What made Norman Hsu run? So asks the Wall Street Journal. Let's start the story from the time he was a bankrupt in 1990.
In October 1990 he divorced, after his wife filed a petition citing "unhappy and irreconcilable differences." Mr. Hsu was practically destitute, according to bankruptcy documents. He owed $1.64 million to a long list of people, including his father-in-law, who had lent him money. The documents said he was renting a home for $1,750 a month in Foster City and spending $75 a month for clothes.
Mr. Hsu vanished just before his scheduled sentencing in 1992. He soon began building new businesses, this time in Hong Kong.
Let's take up the story from Hong Kong, where Hsu is without two dimes he can rub together to keep company. According to the WSJ, things didn't get better. Then he moved back to California -- a fugitive let's not forget -- where things may or may not have improved.
But his star also fell in Hong Kong. Both companies were dissolved in 1997 and 1998. The Hong Kong courts declared Mr. Hsu bankrupt in the summer of 1998.
Mr. Hsu soon returned to California, creating another chain of addresses near San Francisco and Los Angeles. Real-estate brokers in the area say that he actively invested in properties in the Bay area. He continued dabbling in the apparel industry as well. A few years ago, Mr. Hsu's activity in the Bay Area tapered off. And he appeared to move to New York. And he emerged in another circle -- political fund-raising in New York.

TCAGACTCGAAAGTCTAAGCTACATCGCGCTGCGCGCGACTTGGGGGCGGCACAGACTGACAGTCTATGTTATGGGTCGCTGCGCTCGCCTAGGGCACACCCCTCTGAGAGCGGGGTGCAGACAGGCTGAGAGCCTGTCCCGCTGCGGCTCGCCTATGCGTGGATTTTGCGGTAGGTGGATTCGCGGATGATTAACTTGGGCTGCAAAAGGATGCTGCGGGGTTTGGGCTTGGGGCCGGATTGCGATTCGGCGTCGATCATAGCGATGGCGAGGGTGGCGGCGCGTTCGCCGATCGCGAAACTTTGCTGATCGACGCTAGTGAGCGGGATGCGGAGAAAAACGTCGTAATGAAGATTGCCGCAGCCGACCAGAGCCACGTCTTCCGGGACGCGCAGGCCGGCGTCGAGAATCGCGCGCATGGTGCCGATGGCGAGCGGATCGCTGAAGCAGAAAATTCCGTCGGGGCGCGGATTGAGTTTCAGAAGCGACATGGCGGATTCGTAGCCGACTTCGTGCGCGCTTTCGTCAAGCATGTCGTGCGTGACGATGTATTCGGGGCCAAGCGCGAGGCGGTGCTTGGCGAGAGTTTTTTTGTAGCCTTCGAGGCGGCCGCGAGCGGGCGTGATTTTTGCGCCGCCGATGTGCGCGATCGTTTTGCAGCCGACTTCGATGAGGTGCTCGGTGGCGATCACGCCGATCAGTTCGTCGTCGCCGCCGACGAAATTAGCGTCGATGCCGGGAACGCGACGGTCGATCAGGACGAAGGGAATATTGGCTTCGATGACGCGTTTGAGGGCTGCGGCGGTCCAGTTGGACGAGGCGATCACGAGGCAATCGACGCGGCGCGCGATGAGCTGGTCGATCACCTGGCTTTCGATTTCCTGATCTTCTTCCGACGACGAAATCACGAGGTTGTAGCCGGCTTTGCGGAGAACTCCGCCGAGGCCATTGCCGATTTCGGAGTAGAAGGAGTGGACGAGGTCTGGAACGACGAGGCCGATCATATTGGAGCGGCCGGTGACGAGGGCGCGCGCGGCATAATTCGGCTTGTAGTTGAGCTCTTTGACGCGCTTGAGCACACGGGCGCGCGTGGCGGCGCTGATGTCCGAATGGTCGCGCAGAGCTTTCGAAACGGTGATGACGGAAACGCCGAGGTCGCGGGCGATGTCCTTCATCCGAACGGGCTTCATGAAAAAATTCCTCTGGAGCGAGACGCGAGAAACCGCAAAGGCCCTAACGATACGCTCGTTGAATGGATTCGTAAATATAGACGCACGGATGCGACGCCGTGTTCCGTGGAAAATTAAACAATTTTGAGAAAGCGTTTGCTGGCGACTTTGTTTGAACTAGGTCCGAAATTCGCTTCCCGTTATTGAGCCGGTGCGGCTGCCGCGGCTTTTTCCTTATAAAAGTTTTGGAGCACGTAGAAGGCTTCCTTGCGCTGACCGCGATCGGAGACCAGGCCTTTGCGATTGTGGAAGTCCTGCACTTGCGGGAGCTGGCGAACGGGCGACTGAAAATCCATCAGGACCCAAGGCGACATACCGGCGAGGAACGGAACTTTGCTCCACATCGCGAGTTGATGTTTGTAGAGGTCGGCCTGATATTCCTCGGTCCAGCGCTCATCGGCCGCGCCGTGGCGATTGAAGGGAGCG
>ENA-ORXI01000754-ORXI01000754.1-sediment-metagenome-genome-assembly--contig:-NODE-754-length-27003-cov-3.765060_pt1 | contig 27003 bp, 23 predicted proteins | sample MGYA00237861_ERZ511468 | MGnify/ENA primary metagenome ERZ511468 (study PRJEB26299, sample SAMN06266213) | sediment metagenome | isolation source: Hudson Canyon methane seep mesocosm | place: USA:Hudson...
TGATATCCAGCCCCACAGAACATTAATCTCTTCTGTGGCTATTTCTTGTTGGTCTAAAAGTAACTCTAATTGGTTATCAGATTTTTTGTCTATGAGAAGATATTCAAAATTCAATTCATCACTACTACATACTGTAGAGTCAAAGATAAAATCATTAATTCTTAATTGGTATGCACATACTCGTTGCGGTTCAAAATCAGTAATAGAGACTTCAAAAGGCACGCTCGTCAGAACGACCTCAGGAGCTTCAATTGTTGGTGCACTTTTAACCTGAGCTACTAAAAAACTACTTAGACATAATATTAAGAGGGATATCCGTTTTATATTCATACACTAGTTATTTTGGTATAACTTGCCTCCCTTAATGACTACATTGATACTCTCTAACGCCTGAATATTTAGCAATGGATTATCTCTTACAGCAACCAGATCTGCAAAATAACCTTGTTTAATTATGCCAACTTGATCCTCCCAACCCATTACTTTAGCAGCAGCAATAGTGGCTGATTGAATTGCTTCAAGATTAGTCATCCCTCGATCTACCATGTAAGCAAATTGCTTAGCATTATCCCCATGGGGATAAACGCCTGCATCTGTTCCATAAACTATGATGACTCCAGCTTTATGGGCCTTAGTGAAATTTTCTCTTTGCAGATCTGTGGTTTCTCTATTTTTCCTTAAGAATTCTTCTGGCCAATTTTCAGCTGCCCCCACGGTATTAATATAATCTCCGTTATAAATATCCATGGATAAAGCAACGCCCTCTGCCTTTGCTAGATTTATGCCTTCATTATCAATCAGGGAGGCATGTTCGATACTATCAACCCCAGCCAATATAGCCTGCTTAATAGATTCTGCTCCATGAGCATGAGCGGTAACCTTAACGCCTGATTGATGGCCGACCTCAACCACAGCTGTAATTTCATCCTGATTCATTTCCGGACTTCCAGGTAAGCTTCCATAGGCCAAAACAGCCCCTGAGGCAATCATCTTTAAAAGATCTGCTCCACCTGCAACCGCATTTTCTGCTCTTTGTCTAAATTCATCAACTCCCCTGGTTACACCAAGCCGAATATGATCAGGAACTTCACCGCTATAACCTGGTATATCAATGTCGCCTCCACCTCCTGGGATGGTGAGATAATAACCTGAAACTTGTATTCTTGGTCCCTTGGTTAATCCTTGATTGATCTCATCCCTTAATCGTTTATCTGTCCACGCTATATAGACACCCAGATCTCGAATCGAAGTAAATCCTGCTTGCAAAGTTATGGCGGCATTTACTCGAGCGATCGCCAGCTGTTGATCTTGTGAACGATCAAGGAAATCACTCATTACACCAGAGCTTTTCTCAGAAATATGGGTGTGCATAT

Just how or why he got involved in politics is unclear. In 2004, Mr. Hsu donated $2,000, the most then allowed, to the presidential campaign of Massachusetts Democratic Sen. John Kerry.
We are in 2004 before Hsu becomes a political player. And from appearances, Hsu is strictly from hunger, giving just $2,000 to John Kerry. But suddenly his fortune changes and within a short time Norman gets a lot of money to throw around.
Mr. Hsu began contributing generously to an array of Democrats, including California Sens. Dianne Feinstein and Barbara Boxer and Louisiana Sen. Mary Landrieu. He donated $5,000 to Bob Hertzberg, who was running for mayor of Los Angeles. When Bill Richardson ran for governor of New Mexico, Mr. Hsu was among the top contributors, donating $37,000 in all. ... In 2004, Mr. Hsu began giving to federal candidates, including Mrs. Clinton and Illinois Democratic Sen. Barack Obama. ...
In 2005 things begin to really ramp up.
... he frequently threw parties. To celebrate the Democrats' victories in Congress, the Senate and gubernatorial races, he rented a New York club called Buddakan. With several governors and others in the audience, Mr. Hsu grabbed the microphone, according to someone who was there, and ordered anyone who wasn't supporting Hillary Clinton to "get out!"
Mr. Hsu also was a burgeoning philanthropist. He was a significant donor to the Innocence Project, which helps prisoners overturn unfair convictions through DNA testing.
Mr. Hsu also is listed on the roster of members for the Clinton Global Initiative -- an effort by Mrs. Clinton's husband, the former president, to recruit people to tackle problems like poverty and disease -- in 2005 and 2006. Members are required to donate $15,000 a year.
And the rest is history. Question. What happened between 2000 and 2004 that suddenly turned his fortunes around? Prior to that Hsu was just a shady operator. Afterwards he was player. Maybe investigations in the coming weeks will shed light on this transition.